A big challenge when recycling metals is the wide range of elements the scrap contains. Here is an attempt to systematically determine the composition by randomly selecting pieces from a scrap pile.
Electric Arc Furnaces are commonly used to melt metal scrap for recycling. This lab-scale furnace can study this process in detail. (Photo: Nils Andersson, KTH)
Energy can be stored in supercapacitors. Extra powerful and cheap supercapacitors can be made from two-dimensional materials such as graphene or molybdenum disulfide using inkjet printing.
Biodegradable plastic materials can be made from seaweed.
Polymers can be used to create electricity from a temperature difference.
Super thin loudspeaker, made from magnetic nanopaper. (Photo: Richard Andersson, KTH)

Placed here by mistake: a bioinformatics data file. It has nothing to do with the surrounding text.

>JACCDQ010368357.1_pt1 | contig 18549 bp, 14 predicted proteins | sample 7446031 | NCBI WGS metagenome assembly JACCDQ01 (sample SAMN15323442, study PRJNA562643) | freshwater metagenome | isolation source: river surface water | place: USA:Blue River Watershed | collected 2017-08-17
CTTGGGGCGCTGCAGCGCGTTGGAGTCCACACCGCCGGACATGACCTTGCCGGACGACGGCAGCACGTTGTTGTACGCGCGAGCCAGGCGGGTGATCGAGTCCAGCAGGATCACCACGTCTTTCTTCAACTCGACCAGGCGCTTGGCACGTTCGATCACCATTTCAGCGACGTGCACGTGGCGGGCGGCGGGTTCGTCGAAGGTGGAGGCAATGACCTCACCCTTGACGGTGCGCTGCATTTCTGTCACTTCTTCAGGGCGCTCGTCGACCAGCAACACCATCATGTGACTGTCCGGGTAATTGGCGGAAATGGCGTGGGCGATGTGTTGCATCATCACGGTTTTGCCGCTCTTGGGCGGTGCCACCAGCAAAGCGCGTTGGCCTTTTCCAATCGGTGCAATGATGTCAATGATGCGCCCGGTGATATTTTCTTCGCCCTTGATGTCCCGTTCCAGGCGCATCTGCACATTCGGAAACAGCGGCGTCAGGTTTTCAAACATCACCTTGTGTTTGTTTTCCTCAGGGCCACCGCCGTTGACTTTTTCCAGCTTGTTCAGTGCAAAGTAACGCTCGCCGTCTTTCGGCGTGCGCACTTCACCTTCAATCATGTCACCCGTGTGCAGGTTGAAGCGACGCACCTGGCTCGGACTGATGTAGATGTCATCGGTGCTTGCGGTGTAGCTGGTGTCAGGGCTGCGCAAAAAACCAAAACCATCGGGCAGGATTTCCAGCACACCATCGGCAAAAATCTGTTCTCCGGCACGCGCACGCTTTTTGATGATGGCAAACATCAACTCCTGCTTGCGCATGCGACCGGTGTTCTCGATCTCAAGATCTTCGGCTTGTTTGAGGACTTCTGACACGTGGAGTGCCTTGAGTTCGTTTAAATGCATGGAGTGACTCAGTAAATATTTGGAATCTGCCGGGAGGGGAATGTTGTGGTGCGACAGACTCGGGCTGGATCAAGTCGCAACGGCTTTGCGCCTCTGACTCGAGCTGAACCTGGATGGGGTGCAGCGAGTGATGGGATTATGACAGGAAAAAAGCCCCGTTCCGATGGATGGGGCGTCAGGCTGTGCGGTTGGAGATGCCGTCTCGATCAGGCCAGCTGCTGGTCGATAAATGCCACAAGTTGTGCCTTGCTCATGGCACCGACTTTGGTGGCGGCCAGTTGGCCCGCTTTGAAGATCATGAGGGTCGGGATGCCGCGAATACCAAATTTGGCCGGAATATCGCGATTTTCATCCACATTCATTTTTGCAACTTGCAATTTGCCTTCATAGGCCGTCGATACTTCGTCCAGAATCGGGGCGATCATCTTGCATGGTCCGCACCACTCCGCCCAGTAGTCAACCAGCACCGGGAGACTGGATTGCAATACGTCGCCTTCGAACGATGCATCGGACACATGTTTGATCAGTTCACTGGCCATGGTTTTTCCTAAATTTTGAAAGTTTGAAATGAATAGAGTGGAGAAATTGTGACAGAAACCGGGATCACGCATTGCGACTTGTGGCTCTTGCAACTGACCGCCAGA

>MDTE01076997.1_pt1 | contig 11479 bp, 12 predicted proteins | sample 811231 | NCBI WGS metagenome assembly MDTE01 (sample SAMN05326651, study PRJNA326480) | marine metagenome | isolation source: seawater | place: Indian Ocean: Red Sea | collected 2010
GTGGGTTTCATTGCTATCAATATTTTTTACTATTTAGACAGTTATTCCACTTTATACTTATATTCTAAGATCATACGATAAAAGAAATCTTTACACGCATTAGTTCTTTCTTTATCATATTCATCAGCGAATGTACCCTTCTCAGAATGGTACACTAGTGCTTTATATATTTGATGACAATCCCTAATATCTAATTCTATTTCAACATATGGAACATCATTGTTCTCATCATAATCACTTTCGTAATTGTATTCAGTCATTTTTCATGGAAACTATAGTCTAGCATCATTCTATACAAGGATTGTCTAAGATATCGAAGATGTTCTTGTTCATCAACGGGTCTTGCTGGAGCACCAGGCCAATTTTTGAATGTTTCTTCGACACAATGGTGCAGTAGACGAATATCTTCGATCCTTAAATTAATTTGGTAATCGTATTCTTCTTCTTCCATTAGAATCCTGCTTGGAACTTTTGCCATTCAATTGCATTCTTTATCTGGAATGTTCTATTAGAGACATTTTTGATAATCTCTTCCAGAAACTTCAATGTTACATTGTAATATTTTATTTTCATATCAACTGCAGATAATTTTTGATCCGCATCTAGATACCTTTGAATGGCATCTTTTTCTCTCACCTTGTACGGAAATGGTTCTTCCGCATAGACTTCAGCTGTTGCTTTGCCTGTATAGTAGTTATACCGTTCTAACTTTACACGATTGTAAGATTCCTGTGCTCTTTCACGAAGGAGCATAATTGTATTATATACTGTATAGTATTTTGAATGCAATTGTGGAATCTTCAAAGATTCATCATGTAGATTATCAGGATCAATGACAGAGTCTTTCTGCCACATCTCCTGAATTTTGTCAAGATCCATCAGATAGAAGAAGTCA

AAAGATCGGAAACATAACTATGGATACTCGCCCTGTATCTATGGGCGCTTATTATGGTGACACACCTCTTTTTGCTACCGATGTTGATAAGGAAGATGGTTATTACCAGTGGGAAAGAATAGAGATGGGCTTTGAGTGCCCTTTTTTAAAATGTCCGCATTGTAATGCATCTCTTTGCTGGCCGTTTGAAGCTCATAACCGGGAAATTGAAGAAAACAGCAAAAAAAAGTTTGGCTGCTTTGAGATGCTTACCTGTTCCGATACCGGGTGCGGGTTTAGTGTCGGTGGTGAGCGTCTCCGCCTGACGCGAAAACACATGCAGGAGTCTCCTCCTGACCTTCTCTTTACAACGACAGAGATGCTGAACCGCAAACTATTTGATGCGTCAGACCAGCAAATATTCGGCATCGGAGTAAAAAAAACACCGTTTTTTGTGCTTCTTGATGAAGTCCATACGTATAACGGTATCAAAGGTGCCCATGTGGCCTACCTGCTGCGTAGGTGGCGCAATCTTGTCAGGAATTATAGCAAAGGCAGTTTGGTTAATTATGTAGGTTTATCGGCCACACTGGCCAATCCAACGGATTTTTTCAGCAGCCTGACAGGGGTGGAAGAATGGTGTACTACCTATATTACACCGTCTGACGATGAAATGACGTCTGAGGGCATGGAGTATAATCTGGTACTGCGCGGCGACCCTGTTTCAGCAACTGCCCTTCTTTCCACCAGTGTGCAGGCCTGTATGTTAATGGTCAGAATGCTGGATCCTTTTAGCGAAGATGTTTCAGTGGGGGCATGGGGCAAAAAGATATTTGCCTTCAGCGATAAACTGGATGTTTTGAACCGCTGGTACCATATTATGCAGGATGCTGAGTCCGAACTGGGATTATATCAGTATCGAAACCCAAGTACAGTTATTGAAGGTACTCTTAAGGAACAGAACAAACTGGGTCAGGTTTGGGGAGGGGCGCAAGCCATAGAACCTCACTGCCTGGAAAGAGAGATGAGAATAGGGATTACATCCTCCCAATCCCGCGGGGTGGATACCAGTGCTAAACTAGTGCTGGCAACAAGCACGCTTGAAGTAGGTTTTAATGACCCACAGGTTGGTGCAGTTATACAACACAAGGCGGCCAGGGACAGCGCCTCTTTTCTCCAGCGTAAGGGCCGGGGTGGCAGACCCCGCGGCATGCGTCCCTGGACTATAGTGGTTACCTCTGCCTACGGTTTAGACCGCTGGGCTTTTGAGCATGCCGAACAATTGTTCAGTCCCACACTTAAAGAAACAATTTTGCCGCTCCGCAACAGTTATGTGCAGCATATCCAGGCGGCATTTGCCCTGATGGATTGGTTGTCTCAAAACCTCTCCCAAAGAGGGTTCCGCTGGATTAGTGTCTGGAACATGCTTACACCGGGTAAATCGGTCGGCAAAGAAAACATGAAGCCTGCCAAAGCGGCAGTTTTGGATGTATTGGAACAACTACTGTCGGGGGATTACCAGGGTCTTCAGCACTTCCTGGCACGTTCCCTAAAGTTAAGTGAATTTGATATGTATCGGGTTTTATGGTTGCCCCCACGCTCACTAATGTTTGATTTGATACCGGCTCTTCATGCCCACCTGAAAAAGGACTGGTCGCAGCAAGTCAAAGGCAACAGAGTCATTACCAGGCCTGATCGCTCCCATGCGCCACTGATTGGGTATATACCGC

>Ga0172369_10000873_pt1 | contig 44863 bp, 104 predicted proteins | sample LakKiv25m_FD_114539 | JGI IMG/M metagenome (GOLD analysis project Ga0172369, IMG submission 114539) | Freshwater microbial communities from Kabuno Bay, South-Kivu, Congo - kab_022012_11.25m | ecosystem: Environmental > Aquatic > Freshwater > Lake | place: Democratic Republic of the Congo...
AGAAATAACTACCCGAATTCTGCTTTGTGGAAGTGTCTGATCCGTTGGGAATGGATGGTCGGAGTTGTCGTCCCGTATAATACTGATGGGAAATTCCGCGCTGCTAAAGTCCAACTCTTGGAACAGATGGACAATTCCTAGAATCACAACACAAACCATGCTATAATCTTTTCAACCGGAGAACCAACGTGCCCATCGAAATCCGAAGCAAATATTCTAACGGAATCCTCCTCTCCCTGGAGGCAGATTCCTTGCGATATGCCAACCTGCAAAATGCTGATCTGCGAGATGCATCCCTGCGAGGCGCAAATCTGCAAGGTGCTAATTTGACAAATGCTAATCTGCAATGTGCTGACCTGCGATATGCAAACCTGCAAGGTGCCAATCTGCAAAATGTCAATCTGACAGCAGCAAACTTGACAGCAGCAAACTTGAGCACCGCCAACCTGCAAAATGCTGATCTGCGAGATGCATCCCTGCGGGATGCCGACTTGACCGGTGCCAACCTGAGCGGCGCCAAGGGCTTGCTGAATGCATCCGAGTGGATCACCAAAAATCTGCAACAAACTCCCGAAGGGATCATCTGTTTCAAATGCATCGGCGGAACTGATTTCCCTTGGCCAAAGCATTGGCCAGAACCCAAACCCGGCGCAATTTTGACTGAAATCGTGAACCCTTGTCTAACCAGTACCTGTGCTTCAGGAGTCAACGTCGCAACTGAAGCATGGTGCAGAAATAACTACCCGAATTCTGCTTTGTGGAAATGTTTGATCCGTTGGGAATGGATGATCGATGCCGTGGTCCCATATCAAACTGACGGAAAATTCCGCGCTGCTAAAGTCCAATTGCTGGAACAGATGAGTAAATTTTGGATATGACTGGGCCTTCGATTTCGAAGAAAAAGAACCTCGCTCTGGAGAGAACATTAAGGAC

Materials research at KTH
Materials is one of KTH's five multidisciplinary focus areas. Many of the ongoing research projects aim at a sustainable development.
Materials science has traditionally been an important research area at KTH with strong ties to Swedish industry. In fact, one of the very first departments at KTH was founded to supply the mining industry with skilled engineers. In addition to the research and education in traditional materials such as metal alloys and wood, KTH is very active in the fields of polymers, electronic and photonic materials, biomedical materials, nanostructured materials and magnetic materials.
Many of the ongoing projects aim at contributing to a sustainable development, by, e.g., finding replacements for toxic substances and critical raw materials, develop environmentally friendly water cleaning technologies, or develop materials for energy technologies such as thermoelectrics and solar energy.
Materials research at KTH is inherently multidisciplinary with strong ties to mechanics, process technology, design, product development, and life cycle analysis.